Grand County is a Baby Boomer county: The good and the bad
Grand Enterprise Initiative
“Grand County has nearly 33 percent of its population within the Baby Boomer generation, one of the highest shares in the State and in the Nation.”
I was both mortified and reassured by that buried in the recent report from the State Demography Office’s recent report called “Transitions: Population and Economic Trends for Grand County.”
The Baby Boomers are those who were born from 1946 to 1964, which suggests there are more Beatniks, Hippies, Vietnam veterans and Disco Kings and Queens in our midst than I had ever imagined.
This is mortifying because it makes me an average or median Boomer, or someone buried right in the middle of the demographic masses. And yet it is somehow reassuring because in that demographic my “age situation” reflects what is both worrisome and hopeful for business trends in Grand County.
The concerning part is pointed out in the report wherein it states: “Grand is aging. Can it retain the 65-plus? Can it fill jobs opened by retirees leaving as well as the jobs seniors create?”
While I have no intention of leaving anytime soon, the truth is that as many of the Boomers retire and leave local jobs they are doing two things that could hurt our local economy. First, they are most likely taking highly productive and experienced employees (themselves) and managers out of the workforce. Study after study reveals that experienced, long term employees and managers tend to be more efficient and effective at their jobs. This would suggest that we may soon start to suffer from drain on a portion of our productive workforce that helps to sustain our economy.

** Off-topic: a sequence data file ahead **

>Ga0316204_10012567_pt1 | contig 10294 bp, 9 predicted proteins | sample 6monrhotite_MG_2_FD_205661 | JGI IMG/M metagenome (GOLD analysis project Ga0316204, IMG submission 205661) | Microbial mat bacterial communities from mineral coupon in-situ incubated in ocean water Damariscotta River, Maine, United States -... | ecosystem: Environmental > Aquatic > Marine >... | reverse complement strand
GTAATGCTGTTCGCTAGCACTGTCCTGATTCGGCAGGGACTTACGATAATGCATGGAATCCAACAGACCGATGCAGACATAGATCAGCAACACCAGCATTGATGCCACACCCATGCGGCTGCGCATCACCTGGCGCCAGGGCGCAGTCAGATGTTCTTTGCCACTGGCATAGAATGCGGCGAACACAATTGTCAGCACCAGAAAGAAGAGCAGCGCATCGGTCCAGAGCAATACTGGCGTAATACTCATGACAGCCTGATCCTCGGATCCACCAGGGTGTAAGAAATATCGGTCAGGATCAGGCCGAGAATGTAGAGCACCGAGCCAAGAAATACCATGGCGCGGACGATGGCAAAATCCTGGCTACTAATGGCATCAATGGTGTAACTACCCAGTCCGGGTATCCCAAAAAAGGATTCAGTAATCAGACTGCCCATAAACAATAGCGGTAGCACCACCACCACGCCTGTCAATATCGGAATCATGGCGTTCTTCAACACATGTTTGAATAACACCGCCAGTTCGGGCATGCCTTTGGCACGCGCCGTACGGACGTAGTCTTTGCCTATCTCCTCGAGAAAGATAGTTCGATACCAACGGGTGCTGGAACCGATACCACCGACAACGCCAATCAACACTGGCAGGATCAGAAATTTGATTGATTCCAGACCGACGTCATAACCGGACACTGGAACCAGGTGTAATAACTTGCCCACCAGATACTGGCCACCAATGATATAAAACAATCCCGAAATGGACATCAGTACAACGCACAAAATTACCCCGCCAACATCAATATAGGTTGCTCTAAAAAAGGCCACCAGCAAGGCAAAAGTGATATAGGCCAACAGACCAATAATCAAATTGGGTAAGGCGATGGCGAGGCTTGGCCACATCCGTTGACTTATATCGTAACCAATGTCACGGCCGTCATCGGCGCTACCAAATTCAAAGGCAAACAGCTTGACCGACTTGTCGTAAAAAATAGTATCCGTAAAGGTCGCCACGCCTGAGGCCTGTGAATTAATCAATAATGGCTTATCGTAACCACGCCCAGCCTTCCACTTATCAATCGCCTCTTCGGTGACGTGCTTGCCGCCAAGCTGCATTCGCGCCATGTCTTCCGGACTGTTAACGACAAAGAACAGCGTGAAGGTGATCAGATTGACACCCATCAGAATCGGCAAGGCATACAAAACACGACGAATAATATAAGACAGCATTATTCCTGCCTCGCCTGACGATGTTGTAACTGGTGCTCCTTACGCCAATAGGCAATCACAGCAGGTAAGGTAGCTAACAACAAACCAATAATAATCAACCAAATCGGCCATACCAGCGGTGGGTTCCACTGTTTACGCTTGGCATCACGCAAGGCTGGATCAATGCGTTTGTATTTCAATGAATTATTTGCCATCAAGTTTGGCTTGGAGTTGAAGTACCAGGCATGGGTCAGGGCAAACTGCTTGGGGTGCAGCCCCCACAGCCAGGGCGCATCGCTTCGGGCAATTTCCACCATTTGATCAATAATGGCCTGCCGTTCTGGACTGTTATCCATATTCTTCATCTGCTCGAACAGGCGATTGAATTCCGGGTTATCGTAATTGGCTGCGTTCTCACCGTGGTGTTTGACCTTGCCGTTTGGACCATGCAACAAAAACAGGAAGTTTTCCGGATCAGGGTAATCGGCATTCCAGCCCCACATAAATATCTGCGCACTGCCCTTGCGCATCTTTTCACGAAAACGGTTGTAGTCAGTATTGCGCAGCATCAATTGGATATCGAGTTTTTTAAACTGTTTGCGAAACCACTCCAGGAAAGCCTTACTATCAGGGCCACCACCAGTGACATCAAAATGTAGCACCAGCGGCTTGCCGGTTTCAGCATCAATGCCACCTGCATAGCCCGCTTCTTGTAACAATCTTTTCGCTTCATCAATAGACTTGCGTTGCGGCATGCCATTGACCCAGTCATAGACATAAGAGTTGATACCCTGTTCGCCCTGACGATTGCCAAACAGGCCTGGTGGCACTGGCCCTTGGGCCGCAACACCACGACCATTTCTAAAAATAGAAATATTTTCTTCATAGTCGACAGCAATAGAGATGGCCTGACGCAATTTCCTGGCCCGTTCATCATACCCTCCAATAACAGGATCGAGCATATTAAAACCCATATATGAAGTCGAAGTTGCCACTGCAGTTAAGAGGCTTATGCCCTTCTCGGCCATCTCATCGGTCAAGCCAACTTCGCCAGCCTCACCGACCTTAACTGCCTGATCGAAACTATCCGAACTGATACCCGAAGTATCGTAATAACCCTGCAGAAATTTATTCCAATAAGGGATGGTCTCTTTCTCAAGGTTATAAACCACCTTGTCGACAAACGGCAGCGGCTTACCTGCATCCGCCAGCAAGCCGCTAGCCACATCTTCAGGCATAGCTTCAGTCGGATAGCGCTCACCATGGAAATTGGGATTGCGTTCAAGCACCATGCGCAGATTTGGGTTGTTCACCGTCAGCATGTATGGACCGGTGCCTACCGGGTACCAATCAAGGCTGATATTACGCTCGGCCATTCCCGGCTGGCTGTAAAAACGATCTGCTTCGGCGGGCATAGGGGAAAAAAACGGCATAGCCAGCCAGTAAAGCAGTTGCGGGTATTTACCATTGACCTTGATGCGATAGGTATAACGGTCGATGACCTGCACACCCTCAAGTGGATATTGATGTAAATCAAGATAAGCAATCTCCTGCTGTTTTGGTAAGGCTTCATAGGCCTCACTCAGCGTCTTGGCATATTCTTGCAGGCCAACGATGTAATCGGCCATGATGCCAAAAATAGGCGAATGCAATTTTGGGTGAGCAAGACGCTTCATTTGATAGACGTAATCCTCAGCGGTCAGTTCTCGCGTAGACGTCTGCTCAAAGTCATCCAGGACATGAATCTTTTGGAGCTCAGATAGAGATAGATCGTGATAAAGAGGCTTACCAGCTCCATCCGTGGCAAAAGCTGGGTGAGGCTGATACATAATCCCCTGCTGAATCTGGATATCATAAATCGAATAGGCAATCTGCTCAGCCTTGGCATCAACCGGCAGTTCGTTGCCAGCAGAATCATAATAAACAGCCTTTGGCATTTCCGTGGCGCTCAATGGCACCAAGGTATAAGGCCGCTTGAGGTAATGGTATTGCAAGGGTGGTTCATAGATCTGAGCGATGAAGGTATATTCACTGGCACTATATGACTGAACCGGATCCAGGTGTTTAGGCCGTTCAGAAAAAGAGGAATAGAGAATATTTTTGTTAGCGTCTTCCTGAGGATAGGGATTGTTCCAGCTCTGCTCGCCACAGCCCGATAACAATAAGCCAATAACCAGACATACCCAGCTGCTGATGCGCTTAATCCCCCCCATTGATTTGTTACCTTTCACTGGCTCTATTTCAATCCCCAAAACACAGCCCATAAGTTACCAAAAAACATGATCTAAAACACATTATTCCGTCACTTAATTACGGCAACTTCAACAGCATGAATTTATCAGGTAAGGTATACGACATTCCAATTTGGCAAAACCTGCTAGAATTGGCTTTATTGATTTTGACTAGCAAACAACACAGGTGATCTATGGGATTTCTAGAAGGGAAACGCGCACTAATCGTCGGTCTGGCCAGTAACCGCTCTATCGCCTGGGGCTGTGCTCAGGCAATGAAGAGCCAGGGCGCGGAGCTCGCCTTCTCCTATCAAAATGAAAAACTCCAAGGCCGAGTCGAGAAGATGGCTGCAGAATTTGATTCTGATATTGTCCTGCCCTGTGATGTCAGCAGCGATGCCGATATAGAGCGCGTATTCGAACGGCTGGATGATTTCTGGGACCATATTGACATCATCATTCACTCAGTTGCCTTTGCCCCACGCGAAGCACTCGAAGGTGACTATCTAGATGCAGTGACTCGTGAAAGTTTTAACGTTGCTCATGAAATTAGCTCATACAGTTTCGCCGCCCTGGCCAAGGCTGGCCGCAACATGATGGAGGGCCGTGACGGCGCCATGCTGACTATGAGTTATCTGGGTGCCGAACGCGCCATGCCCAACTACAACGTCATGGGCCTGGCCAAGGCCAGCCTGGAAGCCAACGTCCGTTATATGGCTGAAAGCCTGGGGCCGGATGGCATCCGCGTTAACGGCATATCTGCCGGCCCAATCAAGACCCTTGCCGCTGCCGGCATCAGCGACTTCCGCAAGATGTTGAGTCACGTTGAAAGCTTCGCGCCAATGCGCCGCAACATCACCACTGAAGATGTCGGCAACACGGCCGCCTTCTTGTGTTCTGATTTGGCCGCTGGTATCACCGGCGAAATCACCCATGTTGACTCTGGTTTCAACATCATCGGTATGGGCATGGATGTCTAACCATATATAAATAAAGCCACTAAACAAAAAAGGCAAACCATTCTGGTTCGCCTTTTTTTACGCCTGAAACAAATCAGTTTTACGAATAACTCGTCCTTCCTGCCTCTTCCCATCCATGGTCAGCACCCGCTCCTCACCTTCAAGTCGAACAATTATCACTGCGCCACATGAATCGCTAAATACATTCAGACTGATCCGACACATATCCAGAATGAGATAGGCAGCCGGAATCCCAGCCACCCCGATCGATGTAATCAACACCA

What’s even more concerning about that fact is that this would then create job openings in an economy where, as I’ve stated in the past, we already are at full employment. In other words, it’s likely going to be hard to fill those newly vacant jobs, whether it’s for the jobs themselves or vacancies further down the job ladder created by workers promoted to the Baby Boomers’ jobs.
And then, adding insult to injury, there’s a chance that some of those employees will be moving out of the county, taking their reliable retirement income (and probable disposable income) with them. We need those people to stay so they can help to bolster our local economy.
These somewhat obvious impacts of having all these Boomers around create a realm of opportunity for our local economy as well. Most of these opportunities are for new jobs in the health care field, which sounds a little depressing to me as I may be one of those people in need of those health care services. Here are a few of those jobs: home health aides and assistance, personal and home care aides, physician assistants, physical therapists and their assistants, dental assistants, physical therapists, occupational therapists and pharmacy technicians. The list goes on, but I’m sure you get my drift here.
On the more fun side of the jobs ledger are careers in recreation and diversion that retirees and part-time Boomer workers will want with more time and money at their disposal.
So it’s not all bad news that us Baby Boomers abound in Grand County. It’s obvious that many may be retired but they won’t all be “retiring,” and there’s opportunity in that for the young, the old and the in-between.
Patrick Brower is a weekly columnist for Sky-Hi News. He is the enterprise facilitator for the Grand Enterprise Initiative, offering free and confidential business management coaching to anyone who wants to start or expand a business in Grand County. He can be reached by calling (970) 531-0632 or at firstname.lastname@example.org.
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Grand County residents managed to avoid gatherings, wear masks, stay apart and reduce the COVID numbers over the holidays. They kept family and visitors under control, and the numbers of infected people went down.